new-york

Robert Walser and Joan Nelson

Swiss Institute / CONTEMPORARY ART

Both the young American painter Joan Nelson and the Modernist Swiss writer Robert Walser seem drawn to the miniature as if to the vanishing point in a composition: to the idea that a sign or a mark gains in significance the closer it comes to disappearing.

A novelist, poet, and author of myriad short-prose pieces, Walser early on in his career met the exacting standards of such fellow writers as Robert Musil and Franz Kafka. In the decade prior to committing himself to an asylum, he composed his drafts in pencil on found pieces of paper—receipts, business cards, envelopes, postcards—in a hand so insanely minute that it has taken two Germanists 12 years just to begin deciphering these “microscripts.”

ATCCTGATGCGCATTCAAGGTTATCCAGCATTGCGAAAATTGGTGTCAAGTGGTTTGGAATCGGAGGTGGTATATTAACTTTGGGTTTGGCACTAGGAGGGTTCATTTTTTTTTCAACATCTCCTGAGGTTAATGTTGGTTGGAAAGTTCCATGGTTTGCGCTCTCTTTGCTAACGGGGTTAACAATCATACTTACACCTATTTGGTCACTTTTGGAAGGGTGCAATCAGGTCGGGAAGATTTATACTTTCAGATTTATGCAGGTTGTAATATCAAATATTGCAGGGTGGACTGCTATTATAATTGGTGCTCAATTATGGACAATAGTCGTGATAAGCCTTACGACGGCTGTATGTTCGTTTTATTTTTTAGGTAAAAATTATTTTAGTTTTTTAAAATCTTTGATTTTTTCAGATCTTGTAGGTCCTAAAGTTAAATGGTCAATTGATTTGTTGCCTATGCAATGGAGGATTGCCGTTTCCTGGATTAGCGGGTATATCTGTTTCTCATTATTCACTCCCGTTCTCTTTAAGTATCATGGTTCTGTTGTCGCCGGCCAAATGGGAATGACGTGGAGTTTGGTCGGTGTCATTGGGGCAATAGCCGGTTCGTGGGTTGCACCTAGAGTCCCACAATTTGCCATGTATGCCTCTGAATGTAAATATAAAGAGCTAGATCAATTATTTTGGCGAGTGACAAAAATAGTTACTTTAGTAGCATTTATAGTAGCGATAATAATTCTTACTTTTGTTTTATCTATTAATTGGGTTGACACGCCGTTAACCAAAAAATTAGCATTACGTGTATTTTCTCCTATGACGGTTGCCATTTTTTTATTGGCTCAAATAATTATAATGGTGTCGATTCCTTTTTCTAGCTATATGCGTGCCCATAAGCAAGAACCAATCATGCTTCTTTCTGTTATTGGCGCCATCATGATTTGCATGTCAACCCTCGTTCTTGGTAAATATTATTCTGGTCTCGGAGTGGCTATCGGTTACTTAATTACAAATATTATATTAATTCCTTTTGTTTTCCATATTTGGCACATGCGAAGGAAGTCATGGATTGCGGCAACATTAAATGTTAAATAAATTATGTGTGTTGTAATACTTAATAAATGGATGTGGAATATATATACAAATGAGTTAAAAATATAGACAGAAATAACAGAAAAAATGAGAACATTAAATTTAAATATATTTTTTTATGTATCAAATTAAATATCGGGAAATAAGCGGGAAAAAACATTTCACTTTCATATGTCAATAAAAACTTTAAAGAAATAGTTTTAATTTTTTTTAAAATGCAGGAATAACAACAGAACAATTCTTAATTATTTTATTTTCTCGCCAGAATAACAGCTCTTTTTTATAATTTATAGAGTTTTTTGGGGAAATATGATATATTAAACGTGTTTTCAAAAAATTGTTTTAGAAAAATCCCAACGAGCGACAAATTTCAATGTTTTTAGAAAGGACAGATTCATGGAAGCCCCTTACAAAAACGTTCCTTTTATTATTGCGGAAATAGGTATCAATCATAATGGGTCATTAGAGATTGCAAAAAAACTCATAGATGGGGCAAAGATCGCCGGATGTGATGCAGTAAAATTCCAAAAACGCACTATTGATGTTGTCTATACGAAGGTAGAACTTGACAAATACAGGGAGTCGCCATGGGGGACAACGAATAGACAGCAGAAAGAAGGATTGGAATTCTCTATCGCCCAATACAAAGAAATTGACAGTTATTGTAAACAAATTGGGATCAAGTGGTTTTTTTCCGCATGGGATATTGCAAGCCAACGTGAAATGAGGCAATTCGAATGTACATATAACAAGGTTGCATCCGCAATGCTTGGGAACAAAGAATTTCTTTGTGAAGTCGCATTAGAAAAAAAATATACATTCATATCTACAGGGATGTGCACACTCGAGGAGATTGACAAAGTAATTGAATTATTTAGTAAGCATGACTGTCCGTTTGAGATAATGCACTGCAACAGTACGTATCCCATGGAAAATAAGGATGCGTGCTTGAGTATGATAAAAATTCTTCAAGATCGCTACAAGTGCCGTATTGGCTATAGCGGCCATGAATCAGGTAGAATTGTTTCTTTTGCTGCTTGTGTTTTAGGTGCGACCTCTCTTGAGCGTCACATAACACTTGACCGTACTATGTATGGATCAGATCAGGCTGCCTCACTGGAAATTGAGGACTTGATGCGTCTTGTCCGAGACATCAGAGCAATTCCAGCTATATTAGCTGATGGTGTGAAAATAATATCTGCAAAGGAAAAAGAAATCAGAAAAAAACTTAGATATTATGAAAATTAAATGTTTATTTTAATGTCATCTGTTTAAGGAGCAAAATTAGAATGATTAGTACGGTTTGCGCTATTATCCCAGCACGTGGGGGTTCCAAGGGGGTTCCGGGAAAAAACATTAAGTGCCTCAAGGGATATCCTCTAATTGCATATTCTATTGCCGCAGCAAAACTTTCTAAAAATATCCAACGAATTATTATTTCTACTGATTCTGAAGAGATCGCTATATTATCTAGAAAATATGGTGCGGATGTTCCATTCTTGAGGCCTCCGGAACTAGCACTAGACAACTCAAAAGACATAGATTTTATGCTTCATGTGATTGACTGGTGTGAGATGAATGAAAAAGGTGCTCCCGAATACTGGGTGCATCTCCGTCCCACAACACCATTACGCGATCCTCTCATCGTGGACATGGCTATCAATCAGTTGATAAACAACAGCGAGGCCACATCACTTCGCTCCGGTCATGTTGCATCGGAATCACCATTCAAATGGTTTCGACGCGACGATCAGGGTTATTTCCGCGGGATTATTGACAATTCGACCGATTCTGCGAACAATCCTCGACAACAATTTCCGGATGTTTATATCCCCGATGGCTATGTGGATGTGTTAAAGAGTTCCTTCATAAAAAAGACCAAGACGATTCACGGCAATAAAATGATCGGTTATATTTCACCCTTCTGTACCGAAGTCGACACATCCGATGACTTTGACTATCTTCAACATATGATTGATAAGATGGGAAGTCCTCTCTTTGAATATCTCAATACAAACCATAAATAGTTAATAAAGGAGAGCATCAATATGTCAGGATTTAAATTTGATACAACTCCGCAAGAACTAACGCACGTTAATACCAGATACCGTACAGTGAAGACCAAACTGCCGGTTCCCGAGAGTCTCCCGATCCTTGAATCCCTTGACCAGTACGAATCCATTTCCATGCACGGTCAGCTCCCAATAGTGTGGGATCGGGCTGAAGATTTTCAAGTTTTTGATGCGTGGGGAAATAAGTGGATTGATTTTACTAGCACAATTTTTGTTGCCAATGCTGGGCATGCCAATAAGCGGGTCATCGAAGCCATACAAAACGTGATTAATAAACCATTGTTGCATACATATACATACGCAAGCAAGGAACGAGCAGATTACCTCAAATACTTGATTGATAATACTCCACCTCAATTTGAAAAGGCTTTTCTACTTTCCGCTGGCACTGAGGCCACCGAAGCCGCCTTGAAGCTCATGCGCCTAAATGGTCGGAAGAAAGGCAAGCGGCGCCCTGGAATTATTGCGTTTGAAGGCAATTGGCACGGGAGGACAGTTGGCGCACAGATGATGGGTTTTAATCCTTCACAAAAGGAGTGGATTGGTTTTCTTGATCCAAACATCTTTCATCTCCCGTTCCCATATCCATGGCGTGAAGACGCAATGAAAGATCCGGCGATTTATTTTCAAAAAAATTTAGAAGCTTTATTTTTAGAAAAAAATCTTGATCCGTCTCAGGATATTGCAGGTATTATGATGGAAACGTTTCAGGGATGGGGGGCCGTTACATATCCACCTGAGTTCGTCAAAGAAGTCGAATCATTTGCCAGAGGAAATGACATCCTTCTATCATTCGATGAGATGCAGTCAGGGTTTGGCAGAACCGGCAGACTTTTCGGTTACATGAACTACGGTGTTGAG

Mounted behind Plexiglas and accompanied by translations and scholarly tracts, this selection of Walser’s texts looked like a library display destroyed by some alarming, scriptlike

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